Bell Leads Deep Reading of 'A Child of Our Time'

July 26, 2010

Conductors often have treated the spirituals as abstract meditations on the living drama of the story of Kristallnacht, one of the worst pogroms in history; Bell did not. With strength and sweep...

Michael Tippett's oratorio, "A Child of Our Time," is a rare work that honors the past and gives consolation for the present in equal measure. When heard in an account as committed as the one Christopher Bell led with vocal soloists and the Grant Park Orchestra and Chorus on Friday night, the score's occasional awkwardness drops away, leaving a sense that the gratifications of high art are still, and always, incomparable.

Not even the intensity of Friday's storm, which won out over the first of the music's three parts, overpowered the reconciliation that was Tippett's aim in writing. Here, in the work that declared his artistic maturity, is the line that guided the composer ever after: "I would know my shadow and my light, so shall I at last be whole." It was far from the entertainment of a summer music festival.

Tippett modeled "Child" after the Passions of Johann Sebastian Bach, adopting the structure of George Frederick Handel's "Messiah." But Tippett replaced Bach's Lutheran chorales with American spirituals, and while the language sometimes clashes with the text he wrote, it nonetheless has a rightness that has deepened since the work's premiere in 1944.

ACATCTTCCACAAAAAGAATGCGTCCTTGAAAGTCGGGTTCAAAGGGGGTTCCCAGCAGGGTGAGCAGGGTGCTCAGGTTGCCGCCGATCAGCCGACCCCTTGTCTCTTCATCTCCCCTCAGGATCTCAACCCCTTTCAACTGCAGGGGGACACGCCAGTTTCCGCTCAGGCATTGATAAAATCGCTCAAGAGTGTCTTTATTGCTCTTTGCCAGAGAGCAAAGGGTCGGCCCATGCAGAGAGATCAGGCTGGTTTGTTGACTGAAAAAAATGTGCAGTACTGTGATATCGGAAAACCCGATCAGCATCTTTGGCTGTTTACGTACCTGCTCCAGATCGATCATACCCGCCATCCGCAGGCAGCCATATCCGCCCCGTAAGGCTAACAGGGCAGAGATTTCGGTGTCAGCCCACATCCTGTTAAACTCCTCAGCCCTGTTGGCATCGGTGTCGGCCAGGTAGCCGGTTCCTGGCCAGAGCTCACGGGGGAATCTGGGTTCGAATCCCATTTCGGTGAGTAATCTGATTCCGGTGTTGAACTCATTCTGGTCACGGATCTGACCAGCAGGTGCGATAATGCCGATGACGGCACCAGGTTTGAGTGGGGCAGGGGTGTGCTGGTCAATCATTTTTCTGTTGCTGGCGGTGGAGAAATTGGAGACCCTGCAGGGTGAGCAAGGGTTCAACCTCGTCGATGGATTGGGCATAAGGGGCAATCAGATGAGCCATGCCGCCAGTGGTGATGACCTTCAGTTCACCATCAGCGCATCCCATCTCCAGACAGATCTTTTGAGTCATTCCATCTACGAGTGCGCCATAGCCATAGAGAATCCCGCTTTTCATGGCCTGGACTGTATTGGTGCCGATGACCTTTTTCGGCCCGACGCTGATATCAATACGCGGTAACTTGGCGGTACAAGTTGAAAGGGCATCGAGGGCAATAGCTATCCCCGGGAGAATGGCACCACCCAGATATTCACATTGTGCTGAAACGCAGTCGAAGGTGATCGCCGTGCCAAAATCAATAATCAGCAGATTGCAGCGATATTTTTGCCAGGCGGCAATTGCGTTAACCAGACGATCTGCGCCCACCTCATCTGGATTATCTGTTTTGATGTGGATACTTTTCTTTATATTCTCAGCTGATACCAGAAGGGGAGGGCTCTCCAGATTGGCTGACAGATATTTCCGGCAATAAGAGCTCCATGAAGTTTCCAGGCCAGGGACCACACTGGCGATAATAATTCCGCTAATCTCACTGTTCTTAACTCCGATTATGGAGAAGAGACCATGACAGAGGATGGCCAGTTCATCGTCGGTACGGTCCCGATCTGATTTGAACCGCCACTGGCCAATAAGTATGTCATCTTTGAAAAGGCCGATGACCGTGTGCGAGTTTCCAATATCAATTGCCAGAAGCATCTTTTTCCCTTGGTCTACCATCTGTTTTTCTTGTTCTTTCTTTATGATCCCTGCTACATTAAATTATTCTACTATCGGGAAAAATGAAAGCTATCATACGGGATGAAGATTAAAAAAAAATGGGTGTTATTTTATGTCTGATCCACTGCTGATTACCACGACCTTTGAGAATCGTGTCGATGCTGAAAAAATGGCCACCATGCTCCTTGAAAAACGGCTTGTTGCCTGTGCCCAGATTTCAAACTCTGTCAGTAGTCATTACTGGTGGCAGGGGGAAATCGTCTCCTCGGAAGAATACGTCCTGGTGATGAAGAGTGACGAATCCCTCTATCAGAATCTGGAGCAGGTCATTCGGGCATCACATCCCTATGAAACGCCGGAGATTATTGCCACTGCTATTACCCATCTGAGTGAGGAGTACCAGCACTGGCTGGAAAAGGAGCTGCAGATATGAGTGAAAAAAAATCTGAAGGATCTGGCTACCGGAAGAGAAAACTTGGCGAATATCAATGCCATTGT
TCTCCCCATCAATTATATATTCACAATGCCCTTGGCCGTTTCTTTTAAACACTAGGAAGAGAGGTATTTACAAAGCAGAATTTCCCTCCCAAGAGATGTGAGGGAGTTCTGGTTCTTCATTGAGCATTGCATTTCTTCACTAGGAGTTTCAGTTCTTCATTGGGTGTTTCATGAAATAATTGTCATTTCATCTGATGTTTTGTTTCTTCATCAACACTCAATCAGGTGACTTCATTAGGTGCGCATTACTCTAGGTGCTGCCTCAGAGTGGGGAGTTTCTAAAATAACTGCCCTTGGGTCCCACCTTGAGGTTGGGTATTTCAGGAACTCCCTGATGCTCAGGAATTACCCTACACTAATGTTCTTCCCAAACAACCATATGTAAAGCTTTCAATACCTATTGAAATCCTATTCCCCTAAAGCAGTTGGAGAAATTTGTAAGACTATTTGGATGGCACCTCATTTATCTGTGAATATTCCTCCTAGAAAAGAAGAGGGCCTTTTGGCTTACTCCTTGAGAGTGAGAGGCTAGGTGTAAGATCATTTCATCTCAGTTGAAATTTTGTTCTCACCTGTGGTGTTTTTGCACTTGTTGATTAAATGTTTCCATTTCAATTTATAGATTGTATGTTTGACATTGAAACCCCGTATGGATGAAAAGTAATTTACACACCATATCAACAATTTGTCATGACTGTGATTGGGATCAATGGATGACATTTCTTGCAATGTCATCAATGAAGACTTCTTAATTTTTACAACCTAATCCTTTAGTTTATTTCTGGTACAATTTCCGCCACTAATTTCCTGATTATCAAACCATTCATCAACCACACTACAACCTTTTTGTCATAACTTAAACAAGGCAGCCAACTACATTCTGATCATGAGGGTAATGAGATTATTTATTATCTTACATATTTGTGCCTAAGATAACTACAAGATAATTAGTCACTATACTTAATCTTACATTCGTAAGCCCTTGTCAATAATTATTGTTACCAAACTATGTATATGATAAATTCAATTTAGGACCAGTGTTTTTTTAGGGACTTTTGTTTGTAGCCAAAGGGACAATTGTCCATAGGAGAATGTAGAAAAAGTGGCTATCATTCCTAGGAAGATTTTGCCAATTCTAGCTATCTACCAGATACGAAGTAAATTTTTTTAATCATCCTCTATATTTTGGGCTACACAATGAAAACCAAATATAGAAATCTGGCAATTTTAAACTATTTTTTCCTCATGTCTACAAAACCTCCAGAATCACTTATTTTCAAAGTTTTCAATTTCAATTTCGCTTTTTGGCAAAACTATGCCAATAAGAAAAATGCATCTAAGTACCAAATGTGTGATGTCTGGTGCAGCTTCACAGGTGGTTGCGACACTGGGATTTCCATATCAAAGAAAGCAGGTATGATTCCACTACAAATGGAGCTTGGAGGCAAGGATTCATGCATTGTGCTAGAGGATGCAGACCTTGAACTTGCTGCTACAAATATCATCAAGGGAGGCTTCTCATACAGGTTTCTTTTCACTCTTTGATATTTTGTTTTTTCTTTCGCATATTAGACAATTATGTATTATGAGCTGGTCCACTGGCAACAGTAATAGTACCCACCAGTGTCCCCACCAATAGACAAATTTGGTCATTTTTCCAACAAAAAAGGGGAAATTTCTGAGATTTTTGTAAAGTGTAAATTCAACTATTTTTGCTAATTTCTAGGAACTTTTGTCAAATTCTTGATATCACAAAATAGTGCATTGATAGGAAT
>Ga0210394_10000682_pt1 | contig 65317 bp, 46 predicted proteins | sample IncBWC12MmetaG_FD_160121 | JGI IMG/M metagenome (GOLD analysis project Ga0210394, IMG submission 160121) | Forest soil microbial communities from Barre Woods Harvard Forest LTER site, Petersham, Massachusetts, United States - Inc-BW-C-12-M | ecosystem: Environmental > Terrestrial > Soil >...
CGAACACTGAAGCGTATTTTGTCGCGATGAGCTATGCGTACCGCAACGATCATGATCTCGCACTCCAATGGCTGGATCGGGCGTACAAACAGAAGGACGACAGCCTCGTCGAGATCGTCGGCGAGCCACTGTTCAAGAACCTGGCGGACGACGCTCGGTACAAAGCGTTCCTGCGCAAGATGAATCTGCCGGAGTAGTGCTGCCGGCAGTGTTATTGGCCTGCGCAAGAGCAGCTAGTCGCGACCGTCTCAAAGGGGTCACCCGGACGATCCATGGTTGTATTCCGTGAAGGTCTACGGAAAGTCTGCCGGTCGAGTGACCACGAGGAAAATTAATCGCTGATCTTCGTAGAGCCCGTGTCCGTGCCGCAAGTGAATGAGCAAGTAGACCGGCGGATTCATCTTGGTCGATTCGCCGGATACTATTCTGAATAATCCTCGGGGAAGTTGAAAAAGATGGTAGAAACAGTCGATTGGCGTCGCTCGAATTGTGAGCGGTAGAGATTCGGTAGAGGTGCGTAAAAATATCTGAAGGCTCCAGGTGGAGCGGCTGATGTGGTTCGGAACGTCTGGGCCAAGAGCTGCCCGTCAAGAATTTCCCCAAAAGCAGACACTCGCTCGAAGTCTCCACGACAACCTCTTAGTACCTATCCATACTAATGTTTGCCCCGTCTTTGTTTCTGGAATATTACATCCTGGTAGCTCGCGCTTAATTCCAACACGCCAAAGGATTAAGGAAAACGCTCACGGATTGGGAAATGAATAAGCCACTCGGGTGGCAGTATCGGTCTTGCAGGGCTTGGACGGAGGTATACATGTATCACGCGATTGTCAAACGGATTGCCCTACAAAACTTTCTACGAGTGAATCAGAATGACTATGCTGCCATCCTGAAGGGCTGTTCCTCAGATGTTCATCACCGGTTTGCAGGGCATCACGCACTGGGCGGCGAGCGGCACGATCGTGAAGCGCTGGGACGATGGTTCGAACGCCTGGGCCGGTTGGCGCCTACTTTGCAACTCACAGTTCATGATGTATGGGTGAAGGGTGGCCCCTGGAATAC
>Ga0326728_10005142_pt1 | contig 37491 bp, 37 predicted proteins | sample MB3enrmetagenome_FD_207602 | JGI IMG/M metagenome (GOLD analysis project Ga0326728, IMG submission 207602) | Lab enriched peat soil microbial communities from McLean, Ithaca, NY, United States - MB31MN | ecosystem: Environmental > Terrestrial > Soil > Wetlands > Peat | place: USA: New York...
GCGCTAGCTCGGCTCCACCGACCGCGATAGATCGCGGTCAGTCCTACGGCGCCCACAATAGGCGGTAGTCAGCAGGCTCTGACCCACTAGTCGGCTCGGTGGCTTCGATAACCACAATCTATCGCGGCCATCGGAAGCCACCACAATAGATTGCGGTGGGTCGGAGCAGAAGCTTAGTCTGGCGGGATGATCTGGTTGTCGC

Conductors often have treated the spirituals as abstract meditations on the living drama of the story of Kristallnacht, one of the worst pogroms in history; Bell did not. With strength and sweep, he made the spirituals into dramatic crests that at the same time reached "down to the deeper levels of our common humanity," as Tippett had hoped.

Three of the four soloists — soprano Jonita Lattimore, tenor Garrett Sorenson, bass John Relyea — have music that accords well with Bell's approach. They fulfilled their roles with pure tone and emotional conviction. Ardor is less important to the mezzo-soprano, and Anita Krause sang of reason, pity and the spirit of man with contrasting, affecting inwardness.

Andrew Davis presented the work beautifully with the Chicago Symphony Orchestra in 2005. A much smaller audience heard it Friday performed with greater soul.

Alan Artner, Chicago Tribune